Unusually Early Greenland Melt

By Ruth Mottram, DMI
April 12th 2016

An early melt event over the Greenland ice sheet occurred this week, smashing by a month the previous records of more than 10% of the ice sheet melting.

Left: Maps showing areas where melting has taken place within the last two days. Right: The percentage of the total area of the ice where the melting occurred from January 1st until 11th April (in blue). The dark grey curve represents the 1990-2013 average. The grey shaded area represents the year to year variation for each day.
Daily mean temperatures at NUK_L (near Nuuk) and KAN_U (near Kangerlussuaq) for each day in 2016 (PROMICE.dk). Click to enlarge.

Based on observation-initialized weather model runs by DMI, almost  12% of the Greenland ice sheet had more than 1mm of melt on Monday 11th April, following an early start to melting the previous day. Scientists at DMI were at first incredulous due to the early date. “We had to check that our models were still working properly” said Peter Langen, a climate scientist at DMI. “Fortunately we could see from the PROMICE.dk stations on the ice sheet that it had been well above melting, even above 10 °C. This helped to explain the results”.   The former top 3 earliest dates for a melt area larger than 10% were previously all in May (5th May 2010, 8th May 1990, 8th May 2006).

“Even weather stations quite high up on the ice sheet observed very high temperatures on Monday”, said Robert Fausto, a scientist at GEUS who maintains PROMICE.dk melt data. “At KAN_U for example, a site at 1840 m above sea level, we observed a maximum temperature of 3.1°C. This would be a warm day in July, never mind April”. Other PROMICE stations in the network at lower levels had daily average temperatures between 5 and 10 °C. 

Similarly, around the coast of Greenland where DMI has climate records dating back to 1873, Greenland came close to setting a record temperature for the whole of Greenland in April. Kangerlussuaq measured a daily maximum of 17.8°C and the DMI observation station at the Summit of Greenland set a new “warm” April record of -6.6°C. “Averything is melting” observed Nuuk resident Aqqaluk Petersen.

The melt was driven by warm air advected from the SW bringing rain along the coast, similar to an extreme melt event in 2012 when 95% of the surface of the ice sheet had melt, a situation that has been reported in detail by GEUS and DMI scientists (Fausto et al., 2016).

Map showing the unusual flow pattern over Greenland on Monday, 11 April 2016, 18 UTC. Lines (isohypses) connect points of equal height of the 500 hPa pressure level, a measure of the average temperature between surface and 5-6 km height. The coloured numbers give the freezing level (i.e. below which the temperature is above zero degrees; SFC means that this level is at the surface) in kilometers.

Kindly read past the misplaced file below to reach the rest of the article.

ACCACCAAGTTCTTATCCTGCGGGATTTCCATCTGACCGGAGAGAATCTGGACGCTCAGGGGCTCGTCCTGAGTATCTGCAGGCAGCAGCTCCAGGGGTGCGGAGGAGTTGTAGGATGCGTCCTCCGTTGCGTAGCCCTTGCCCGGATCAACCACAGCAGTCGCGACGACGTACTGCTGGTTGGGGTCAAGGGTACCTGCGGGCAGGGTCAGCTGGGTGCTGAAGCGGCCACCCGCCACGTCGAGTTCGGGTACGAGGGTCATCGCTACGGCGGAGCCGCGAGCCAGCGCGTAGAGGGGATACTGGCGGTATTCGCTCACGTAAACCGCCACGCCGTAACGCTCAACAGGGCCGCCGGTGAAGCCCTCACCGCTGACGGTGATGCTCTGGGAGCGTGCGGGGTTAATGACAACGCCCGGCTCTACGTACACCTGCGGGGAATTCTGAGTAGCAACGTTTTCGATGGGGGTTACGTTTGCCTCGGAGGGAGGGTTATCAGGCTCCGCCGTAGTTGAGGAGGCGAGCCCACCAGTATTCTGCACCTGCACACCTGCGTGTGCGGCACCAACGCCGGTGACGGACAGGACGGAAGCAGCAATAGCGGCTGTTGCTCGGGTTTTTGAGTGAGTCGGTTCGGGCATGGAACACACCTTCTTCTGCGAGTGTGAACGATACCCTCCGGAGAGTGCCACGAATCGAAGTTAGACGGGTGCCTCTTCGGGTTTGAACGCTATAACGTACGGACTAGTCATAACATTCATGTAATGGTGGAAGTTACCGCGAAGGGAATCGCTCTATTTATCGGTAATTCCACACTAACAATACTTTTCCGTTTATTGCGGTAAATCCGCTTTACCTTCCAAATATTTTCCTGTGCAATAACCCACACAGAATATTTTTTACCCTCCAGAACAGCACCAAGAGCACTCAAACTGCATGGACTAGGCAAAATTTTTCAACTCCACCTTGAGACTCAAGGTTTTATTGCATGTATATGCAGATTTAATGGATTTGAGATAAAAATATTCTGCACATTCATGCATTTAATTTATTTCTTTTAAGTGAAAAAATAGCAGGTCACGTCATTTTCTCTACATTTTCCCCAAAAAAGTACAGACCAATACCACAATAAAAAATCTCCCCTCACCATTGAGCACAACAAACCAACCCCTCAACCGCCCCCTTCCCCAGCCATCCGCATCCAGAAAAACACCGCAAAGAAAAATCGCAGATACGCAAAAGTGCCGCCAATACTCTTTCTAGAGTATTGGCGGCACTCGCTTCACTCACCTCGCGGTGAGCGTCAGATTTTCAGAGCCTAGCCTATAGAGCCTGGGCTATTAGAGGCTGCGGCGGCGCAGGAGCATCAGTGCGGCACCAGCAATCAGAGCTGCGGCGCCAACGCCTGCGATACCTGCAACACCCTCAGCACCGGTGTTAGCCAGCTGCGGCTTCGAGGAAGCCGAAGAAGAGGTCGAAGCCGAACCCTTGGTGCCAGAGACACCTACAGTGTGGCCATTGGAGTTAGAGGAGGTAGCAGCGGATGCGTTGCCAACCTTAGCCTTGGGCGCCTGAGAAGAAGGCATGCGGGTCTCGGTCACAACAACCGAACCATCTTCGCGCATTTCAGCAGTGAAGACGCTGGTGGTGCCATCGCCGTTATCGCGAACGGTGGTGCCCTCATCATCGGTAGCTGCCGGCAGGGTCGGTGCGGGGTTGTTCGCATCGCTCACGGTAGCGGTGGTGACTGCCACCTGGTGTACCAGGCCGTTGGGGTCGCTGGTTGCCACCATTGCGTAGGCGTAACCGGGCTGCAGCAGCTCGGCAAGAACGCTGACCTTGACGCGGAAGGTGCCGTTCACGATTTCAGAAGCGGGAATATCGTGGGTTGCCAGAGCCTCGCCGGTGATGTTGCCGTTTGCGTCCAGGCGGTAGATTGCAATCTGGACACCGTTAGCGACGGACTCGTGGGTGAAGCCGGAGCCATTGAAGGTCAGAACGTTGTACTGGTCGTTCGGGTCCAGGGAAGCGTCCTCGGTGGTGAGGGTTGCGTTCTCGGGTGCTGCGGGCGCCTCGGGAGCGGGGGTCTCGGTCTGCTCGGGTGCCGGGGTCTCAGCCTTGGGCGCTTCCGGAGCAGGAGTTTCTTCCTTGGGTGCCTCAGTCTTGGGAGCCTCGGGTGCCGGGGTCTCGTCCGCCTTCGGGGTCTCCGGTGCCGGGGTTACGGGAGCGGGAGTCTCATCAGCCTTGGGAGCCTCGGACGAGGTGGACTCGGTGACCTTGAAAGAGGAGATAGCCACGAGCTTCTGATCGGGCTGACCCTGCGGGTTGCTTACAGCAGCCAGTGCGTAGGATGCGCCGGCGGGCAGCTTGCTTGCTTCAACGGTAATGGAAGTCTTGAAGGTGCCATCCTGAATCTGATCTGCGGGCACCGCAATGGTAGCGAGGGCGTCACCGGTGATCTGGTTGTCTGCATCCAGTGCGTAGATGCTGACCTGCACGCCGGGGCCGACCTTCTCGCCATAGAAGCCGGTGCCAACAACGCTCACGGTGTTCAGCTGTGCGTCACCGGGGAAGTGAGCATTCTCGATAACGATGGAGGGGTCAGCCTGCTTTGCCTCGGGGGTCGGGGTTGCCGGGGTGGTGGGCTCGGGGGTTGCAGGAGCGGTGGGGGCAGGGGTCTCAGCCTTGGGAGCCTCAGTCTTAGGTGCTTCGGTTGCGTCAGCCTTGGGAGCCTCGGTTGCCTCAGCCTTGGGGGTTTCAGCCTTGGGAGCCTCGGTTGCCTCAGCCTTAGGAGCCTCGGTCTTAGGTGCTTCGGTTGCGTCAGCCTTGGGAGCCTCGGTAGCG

Surface Mass Balance over the ice sheet on Monday 11th April shows mostly gain of ice from freezing rain and snow, small dark areas show where melt has run-off the ice sheet.

Martin Stendel, a climate scientist at DMI explains “it is a very unusual situation, especially so early in the year, with very cold air and deep low pressures system to the west and east of Greenland and very warm air forming a “cap” over the island. This helped to force a frontal system with very warm air up the west coast bringing rain over the ice sheet. A freezing level of 2.4 km over Narsarsuaq is highly unusual (compare to Portugal), as is a 500 hPa height of almost 5760 m, a value typically observed in the subtropics – in summer. The very cold weather by contrast in north eastern Greenland is exactly what we would expect with this pattern.”

Weather forecasters Marie Rasmussen and Jesper Eriksen at DMI expect the situation over Greenland to gradually cool over most of the island this week, though a new frontal system from Thursday may again cause widespread melt especially in the south.

Rainfall and meltwater on the ice sheet at this time of year mostly runs into the snow and refreezes. “Meltwater refreezing releases heat into the snow at depth, reducing the amount of heating needed for melt to start and forming ice layers that can help melt water run off the ice sheet earlier with climate warming” said Prof. Jason Box at GEUS who leads a Danish Research Council project with Fausto, DMI, and DTU colleagues (http://retain.geus.dk/).

As the daily surface mass balance plot shows, the blue shows a mass gain, most likely from freezing rainfall and perhaps some snow, as the small dark red areas show an overall loss of ice. 

The unseasonal and rather extreme melt event made headlines with the international press. Her are some of the many stories: